“Repeating Trace”

Thousand Years 2012 tempera and oil on canvas 180.5 x 260.0 cm ©Yuka Kashihara

Yuka Kashihara weaves her landscapes out of existing sceneries together with her inner imaginary space.
After graduating from Japanese painting course in Japan, Kashihara moved to Leipzig, Germany where she still lives and works. The city embraces many traces of the former East Germany and has led her to the thoughts of geographical and emotional distance between the place and her homeland. Her introspective explorations began to be expressed symbolically as nature motifs such as “mountain”, “cave”, “lake” and “forest”.
She creates richly nuanced atmosphere and harmony of colors by laying many thin layers of oil paint that is a combination of Japanese painting skill and oil painting technique that originates in West.
Mr. Shuji Takashina, the Director of Ohara Mueum of Art remarks on Kashihara’s work as follows: “She finds her own path to the original expressions carrying two worlds, Japan and Germany, East and West. This is reflected in her unique style of putting many layers of thin paint. Although her work is classified as oil painting, it does not have the glutinous feature of Western oil painting. At the same time, her promising talent gazing the land with eyes nourished by the two traditions gives us greater hopes.” (“Hon (Book)” November issue, Kodan-sha, 2012)


This is Kashihara’s third solo exhibition at Tomio Koyama Gallery. In her solo exhibition “Amid” at the gallery in 2011, she created a cave-like image by paraphrasing the process of “searching the deviated amid of myself” to the act of “digging a hole”. Later having experienced the Great East Japan Earthquake during her temporal stay, she began to feel the nature, her main motif differently. “When I went into the usual forest, I felt like I was protected. As a matter of fact, I may have been protected all these years by what I was trying to protect. When I realized it, there was a sense of vector facing outward instead of pointing at the inner side of me.” (Yuka Kashihara, 2013). The works conceived after those experiences were shown at her solo exhibition in 2012 “Transition”. The exhibition will feature 15 new works including 5 paintings that are over 2m. About this exhibition, she states,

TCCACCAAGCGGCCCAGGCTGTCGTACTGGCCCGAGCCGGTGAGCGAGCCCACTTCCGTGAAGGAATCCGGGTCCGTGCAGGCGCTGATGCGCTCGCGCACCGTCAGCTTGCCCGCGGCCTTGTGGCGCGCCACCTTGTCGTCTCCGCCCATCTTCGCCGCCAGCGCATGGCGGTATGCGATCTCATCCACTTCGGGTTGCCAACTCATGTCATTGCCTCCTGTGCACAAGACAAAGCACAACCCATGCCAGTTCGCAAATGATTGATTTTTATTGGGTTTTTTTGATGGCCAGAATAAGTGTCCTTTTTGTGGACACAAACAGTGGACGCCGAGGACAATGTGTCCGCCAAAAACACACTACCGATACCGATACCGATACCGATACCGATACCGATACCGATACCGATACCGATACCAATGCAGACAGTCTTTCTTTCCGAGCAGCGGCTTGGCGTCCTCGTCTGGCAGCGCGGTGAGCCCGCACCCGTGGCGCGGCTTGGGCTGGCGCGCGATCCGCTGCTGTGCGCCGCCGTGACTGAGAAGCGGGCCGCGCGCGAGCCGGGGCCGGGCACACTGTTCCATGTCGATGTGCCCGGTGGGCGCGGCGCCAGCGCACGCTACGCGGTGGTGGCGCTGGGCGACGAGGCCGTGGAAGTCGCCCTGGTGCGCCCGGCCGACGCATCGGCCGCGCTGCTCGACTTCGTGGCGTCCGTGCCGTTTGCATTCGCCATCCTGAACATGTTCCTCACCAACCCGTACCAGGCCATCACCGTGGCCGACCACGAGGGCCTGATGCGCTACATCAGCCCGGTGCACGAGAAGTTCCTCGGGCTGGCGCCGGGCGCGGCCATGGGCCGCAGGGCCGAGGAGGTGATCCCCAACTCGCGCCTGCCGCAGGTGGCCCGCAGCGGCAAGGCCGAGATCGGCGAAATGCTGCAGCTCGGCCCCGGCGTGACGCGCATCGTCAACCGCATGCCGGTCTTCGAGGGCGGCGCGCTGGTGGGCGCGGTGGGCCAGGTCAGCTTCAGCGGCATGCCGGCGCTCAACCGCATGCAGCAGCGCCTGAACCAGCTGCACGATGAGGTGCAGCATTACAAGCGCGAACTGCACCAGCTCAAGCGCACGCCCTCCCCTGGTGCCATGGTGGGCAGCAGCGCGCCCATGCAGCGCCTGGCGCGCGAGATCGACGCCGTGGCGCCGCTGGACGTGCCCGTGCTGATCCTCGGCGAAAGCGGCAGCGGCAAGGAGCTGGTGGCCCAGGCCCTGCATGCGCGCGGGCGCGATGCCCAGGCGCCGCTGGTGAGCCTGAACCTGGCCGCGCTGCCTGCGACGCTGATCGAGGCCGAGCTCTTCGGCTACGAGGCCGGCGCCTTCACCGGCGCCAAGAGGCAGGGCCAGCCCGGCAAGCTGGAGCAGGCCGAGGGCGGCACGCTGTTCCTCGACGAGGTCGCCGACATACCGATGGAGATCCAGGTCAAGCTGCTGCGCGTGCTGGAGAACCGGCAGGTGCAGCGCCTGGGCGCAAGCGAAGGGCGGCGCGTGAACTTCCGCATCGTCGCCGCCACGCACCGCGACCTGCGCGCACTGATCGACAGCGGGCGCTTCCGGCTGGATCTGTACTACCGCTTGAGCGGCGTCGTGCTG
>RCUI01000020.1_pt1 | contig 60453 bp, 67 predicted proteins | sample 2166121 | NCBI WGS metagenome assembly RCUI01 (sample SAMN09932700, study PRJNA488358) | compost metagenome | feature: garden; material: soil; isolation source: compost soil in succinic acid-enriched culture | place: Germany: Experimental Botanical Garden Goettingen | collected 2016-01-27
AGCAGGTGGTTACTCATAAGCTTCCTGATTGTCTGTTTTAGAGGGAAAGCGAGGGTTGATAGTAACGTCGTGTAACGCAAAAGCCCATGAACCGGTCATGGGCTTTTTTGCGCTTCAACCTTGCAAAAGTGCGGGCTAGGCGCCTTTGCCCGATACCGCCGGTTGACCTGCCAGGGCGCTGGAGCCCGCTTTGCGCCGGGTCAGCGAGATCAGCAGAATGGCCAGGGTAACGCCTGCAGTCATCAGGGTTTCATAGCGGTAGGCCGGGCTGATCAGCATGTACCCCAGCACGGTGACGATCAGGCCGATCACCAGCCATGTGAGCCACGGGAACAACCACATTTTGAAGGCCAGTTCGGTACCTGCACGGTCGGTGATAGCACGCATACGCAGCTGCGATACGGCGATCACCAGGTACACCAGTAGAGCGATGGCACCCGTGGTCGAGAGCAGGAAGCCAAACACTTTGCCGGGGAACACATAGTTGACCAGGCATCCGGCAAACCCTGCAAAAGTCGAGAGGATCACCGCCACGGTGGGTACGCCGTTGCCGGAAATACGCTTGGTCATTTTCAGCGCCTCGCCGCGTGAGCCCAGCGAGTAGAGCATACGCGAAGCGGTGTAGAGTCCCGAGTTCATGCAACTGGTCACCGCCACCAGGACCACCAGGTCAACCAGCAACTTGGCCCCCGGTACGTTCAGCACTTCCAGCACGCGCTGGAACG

There is a person I long to see. But I can’t.
So instead, I decided to go to Hokkaido, the person’s homeland.
Hokkaido somehow resembled Germany. Although it was my first visit to Hokkaido, the place was nostalgic. Nostalgic, yet unknown.
When I was strolling through the forest, the peculiar shaped plants of the northland invited me in.
This is how “Arrival” and “Sky Lake” in this exhibition were created.
(Yuka Kashihara, 2013)

The exhibition title, “Repeating Traces” suggests a quiet resolution of the artist, who is determined to reach out for the present landscapes and the time, which are the accumulation of traces from the remote ages, by repetitious act of painting and erasing. Kashihara’s landscapes presented in this exhibition embrace more depth.


Artist Profile

Yuka Kashihara

Yuka Kashihara uses oil paint applied in a thinly diffuse manner similar to that of Japanese nihonga painting, and by applying it in numerous layers she is able to create a unique depth of color. Within the world of her artworks, scenes from both reality and the spaces of the internal imagination are gently interwoven. Against this backdrop, having left Japan and moved to Germany where she continued developing her practice, Kashihara acquired an interest in the ‘distance’ between the internal and the external. This included the physical distance between Japan and Germany; and further, the distance herself as a Japanese person and herself while in Germany. This becomes expressed symbolically as an introspective speculation in the forms of the motifs of caves, holes, mountains and lakes which she repeatedly takes up within her work, and through this process of sublimation it is as though the original energies which lie dormant within the great Earth have become awakened.

Yuka Kashihara was born in 1980 in Hiroshima Prefecture. In 2006 she graduated from the Japanese Painting Department of Musashino Art University. In the same year she moved to Germany, and in 2013 she acquired a Diploma from the Academy of Visual Arts in Leipzig. In 2015, she was named a Meisterschüler (Masters graduate) of the same academy, studying under Professor Annette Schröter. In 2008 she exhibited at the Bauhuas Dessau Foundation in Shakkei (“borrowed scenery”), a solo show curated by research scholar Torsten Blume of the same Foundation, and in 2012 she exhibited in VOCA, Tokyo, where she received both the Honourable Mention Award and the Ohara Museum of Art Award.

1980 Born in Hiroshima, Japan
2006 B.F.A in Japanese Painting, Musashino Art University, Tokyo
2012 Stayed in Germany under POLA Art Foundation Grants Program
2013 Completed Diploma in Academy of Visual Arts Leipzig, Germany
    A part-time lecturer of Musashino Art University, Department of Japanese Painting, Tokyo (-2017)
2015 Completed Meisterschüler in Academy of Visual Arts Leipzig, Germany (under Prof. Annette Schroeter)

Lives and works in Germany